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Filed: Sun, Jan 07 2007 under Programming|| Tags: css1 selectors icons css Conditional CSS selectors work only with modern browsers (FireFox 2.0+, Opera 9, and IE7). Of particular note, the techniques described in this article will work with IE7 only if you supply a document type . Your page doesn't necessarily have to validate, it just needs a document type to get IE out of quirksmode . Browsers which can't do conditional selectors simply won't display the icon. -- This note was added after publication. Thanks to CSS selectors it's possible to attach icons to anything you want just by adding an attribute of your choosing to your HTML.
Links are fun, but sometimes we don't know where they take us. With this little CSS technique a user can identify a link by its icon . This whole thing was inspired by the " Showing Hyperlink Cues with CSS " article of Ask the CSS Guy . The idea is pretty simple, if a link points to a .pdf file, we show the .pdf icon after the link.
CSS is important. And it is being used more and more often. Cascading Style Sheets offer many advantages you don’t have in table-layouts – and first of all a strict separation between layout, or design of the page, and the information, presented on the page. Thus the design of pages can be easily changed, just replacing a css-file with another one.
This is the first in a series of articles describing experiments conducted to learn more about optimizing web page performance. You may be wondering why you’re reading a performance article on the YUI Blog. It turns out that most of web page performance is affected by front-end engineering, that is, the user interface design and development. It’s no secret that users prefer faster web sites. I work in a dedicated team focused on quantifying and improving the performance of Yahoo! products worldwide.
In Web 2.0 registration and feedback forms can be found everywhere. Every start-up tries to attract visitors’ attention, so web-forms are becoming more and more important for the success of any company. In the end, exactly those web-forms are responsible for the first contact with potential customers. Let’s take a look, which modern solutions a web-developer can use, designing his/her next css-based form. Links checked: May/08 2008 .
Recently, while trying to implement a few different navigation ideas that a designer had thrown my way, I became frustrated with my weak image editing skills. The design was gradient-heavy, so a traditional approach to navigation markup and styling would require a dozen or so background-image slices to meet the varying colors and height requirements. After spending a mortifying amount of time creating the images—I’m a programmer by trade, so anything more complicated than MS Paint gives me the willies—I had to take a step back and figure out a better way. What if, after finishing, I needed to tweak the height?
by Trenton Moss Cascading Style Sheets are the foundation on which many of the best websites are built. Using CSS allows developers to describe the common style for the website, in terms of colours, fonts and layouts. In this tutorial, Trenton Moss of Webcredible shares some of his top tips to help you get the most from your CSS.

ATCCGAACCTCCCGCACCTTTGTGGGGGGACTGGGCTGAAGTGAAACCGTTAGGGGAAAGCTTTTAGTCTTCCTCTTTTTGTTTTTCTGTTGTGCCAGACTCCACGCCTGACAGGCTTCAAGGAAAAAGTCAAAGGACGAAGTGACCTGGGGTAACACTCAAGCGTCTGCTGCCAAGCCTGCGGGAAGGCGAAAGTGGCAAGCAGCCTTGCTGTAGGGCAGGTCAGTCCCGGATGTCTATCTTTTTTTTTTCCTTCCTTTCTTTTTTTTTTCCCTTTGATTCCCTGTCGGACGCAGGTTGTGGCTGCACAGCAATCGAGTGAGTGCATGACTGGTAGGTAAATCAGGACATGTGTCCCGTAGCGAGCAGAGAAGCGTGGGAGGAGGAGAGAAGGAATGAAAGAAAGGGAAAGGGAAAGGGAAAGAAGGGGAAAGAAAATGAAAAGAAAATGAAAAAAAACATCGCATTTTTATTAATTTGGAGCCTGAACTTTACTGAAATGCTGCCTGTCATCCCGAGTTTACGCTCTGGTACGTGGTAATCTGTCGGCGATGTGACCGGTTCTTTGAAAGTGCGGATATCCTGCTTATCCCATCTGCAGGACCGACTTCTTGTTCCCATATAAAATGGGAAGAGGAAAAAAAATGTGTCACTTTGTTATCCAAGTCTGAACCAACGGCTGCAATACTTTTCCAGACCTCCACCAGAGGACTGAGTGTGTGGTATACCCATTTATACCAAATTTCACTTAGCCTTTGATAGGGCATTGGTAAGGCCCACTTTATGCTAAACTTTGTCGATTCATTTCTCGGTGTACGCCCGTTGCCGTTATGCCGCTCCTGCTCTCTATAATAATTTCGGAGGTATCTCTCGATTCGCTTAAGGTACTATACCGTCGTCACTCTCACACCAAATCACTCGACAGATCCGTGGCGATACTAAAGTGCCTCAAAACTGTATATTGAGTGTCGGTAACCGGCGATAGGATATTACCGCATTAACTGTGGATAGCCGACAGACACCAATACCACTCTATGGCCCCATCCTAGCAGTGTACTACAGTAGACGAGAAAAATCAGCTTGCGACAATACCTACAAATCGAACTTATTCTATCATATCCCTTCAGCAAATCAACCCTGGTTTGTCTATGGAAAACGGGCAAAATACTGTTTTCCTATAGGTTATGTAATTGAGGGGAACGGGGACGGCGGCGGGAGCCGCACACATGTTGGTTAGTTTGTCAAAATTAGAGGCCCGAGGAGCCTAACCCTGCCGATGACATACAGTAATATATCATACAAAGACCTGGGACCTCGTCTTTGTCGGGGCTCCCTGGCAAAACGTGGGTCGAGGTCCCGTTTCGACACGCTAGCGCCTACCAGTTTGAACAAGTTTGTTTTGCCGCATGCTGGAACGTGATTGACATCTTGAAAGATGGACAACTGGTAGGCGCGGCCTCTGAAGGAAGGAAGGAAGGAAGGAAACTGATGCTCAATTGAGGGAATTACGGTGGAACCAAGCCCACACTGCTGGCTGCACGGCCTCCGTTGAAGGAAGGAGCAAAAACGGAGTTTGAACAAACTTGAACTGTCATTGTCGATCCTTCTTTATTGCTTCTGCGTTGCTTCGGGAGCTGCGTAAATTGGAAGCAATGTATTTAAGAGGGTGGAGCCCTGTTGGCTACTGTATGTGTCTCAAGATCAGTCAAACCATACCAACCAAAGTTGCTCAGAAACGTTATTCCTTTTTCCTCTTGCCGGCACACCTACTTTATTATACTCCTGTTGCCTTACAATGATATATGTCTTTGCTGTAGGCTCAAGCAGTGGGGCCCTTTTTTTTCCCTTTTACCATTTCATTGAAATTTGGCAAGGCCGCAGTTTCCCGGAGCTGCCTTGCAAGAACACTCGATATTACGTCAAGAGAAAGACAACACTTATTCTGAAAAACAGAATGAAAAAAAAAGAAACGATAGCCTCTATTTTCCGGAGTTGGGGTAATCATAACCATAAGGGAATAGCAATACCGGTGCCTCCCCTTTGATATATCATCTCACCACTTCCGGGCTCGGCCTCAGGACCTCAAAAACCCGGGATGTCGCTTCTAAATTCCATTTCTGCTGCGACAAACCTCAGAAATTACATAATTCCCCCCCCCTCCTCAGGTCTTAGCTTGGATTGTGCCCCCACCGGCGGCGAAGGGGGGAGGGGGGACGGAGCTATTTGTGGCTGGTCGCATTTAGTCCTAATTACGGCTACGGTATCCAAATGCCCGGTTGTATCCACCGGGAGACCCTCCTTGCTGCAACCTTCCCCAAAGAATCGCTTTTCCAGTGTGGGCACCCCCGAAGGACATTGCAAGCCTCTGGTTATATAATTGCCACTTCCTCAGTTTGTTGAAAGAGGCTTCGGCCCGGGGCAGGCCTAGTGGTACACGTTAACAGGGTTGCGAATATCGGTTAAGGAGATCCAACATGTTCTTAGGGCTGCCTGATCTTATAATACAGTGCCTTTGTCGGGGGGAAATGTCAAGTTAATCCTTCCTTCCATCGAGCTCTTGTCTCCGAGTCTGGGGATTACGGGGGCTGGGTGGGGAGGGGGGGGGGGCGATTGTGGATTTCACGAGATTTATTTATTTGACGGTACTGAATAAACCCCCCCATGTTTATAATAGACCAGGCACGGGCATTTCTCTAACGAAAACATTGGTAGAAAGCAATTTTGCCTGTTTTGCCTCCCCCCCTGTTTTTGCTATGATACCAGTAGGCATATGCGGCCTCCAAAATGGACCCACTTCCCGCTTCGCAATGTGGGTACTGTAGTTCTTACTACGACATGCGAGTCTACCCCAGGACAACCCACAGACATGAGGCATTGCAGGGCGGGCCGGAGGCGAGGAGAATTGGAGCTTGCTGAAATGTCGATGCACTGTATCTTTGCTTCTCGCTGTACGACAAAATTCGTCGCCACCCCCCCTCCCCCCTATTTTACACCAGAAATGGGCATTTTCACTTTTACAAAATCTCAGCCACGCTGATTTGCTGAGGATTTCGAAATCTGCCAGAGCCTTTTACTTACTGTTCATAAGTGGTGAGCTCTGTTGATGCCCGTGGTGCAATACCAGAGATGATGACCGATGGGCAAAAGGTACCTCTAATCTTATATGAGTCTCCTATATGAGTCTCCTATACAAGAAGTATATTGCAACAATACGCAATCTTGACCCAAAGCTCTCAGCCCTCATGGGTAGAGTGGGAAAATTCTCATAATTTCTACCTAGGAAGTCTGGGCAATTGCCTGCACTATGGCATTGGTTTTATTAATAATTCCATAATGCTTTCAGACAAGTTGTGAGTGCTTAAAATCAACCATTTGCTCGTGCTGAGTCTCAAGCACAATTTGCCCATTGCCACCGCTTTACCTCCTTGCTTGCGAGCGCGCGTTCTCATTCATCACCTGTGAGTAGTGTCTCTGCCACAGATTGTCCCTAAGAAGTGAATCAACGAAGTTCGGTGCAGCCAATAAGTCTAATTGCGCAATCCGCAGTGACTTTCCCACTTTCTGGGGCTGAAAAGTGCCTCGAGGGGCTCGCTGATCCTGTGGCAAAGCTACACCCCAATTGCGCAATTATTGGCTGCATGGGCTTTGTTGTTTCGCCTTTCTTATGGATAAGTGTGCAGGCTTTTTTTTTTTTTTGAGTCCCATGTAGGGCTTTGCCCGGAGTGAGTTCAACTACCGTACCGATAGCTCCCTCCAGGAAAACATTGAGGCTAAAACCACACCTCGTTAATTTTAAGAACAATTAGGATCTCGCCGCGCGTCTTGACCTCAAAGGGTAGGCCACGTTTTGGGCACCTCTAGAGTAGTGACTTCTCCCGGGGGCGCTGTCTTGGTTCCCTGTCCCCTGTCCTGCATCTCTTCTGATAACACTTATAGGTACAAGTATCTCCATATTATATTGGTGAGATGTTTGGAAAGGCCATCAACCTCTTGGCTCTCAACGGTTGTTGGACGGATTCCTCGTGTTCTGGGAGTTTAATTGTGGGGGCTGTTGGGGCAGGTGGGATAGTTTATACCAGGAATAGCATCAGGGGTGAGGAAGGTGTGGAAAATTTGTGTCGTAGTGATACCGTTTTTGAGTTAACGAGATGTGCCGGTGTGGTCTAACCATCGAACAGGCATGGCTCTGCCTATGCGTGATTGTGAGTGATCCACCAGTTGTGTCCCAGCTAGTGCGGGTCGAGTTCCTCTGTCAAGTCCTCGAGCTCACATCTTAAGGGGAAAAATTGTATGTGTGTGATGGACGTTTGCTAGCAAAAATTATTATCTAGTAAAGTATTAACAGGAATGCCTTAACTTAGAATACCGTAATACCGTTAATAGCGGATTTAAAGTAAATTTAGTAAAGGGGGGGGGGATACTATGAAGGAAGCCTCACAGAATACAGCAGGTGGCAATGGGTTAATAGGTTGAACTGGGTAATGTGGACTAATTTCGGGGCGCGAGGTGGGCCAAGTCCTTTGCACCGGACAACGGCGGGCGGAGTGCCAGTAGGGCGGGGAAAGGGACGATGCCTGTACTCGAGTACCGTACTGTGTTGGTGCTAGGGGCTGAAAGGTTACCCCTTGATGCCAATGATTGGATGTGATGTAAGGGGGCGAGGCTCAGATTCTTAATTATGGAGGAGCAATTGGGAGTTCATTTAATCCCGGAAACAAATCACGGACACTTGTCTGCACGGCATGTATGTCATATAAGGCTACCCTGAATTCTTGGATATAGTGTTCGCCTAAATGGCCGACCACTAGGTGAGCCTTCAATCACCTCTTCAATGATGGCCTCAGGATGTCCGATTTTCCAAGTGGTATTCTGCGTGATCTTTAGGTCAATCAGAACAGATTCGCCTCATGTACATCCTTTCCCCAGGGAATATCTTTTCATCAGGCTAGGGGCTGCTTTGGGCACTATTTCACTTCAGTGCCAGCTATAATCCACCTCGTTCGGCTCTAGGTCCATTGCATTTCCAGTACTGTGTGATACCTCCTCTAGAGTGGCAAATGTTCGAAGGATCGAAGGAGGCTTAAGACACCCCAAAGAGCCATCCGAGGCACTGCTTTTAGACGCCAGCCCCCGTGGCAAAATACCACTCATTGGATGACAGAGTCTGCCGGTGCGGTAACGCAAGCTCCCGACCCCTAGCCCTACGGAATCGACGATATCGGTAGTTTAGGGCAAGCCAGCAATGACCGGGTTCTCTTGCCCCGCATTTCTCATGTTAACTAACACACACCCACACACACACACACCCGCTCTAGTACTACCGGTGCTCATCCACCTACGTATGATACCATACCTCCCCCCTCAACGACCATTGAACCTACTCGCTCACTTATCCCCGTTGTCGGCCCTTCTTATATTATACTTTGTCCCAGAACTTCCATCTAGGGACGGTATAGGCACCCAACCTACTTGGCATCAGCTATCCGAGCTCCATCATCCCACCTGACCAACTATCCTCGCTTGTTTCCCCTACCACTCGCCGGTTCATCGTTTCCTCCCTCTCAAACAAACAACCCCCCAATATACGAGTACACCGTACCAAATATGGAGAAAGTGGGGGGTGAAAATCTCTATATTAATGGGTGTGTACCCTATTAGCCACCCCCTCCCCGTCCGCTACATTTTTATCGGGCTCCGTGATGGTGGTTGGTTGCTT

CSS drop shadow Technique to build flexible CSS drop shadows applied to arbitrary block elements. Most of the existing techniques for creating element shadows use images, this one doesn’t.
1. CSS font shorthand rule When styling fonts with CSS you may be doing this: font-weight: bold; font-style: italic; font-variant: small-caps; font-size: 1em; line-height: 1.5em; font-family: verdana,sans-serif There's no need though as you can use this CSS shorthand property: font: bold italic small-caps 1em/1.5em verdana,sans-serif
Updates * Yahoo! Widget - thanks Scott ! * Back page button
All templates are XHTML 1.0 and CSS2. Basic CSS Templates 2 columns fixed centered 3 columns fixed centered
Look Ma, No Tables. If you are looking for help making the transition to CSS layout (that's Cascading Style Sheets), you've come daodkwoakdoakdoawdkoadkowdkto the right place. I am cataloging here as many useful cross-browser CSS layout techniques as I can find, and some that I made up when I was bored last Thursday. All the examples on this site have been reduced to only their essential code, and you will find the source displayed on each page to hopefully make it quick and easy to understand the inner workings of the CSS. Feel free to steal all the code you find on this site , and consider linking back here on your site or in your source comments.
Background One of the arguments for using frames has always been that they allow you to keep parts of the layout on-screen at all times. This can be emulated with CSS, as described here. This results in much better usability than normal frames, but there are still some potential problems you need to be aware of. For a longer discussion on frames and usability, read my article Who framed the web: Frames and usability .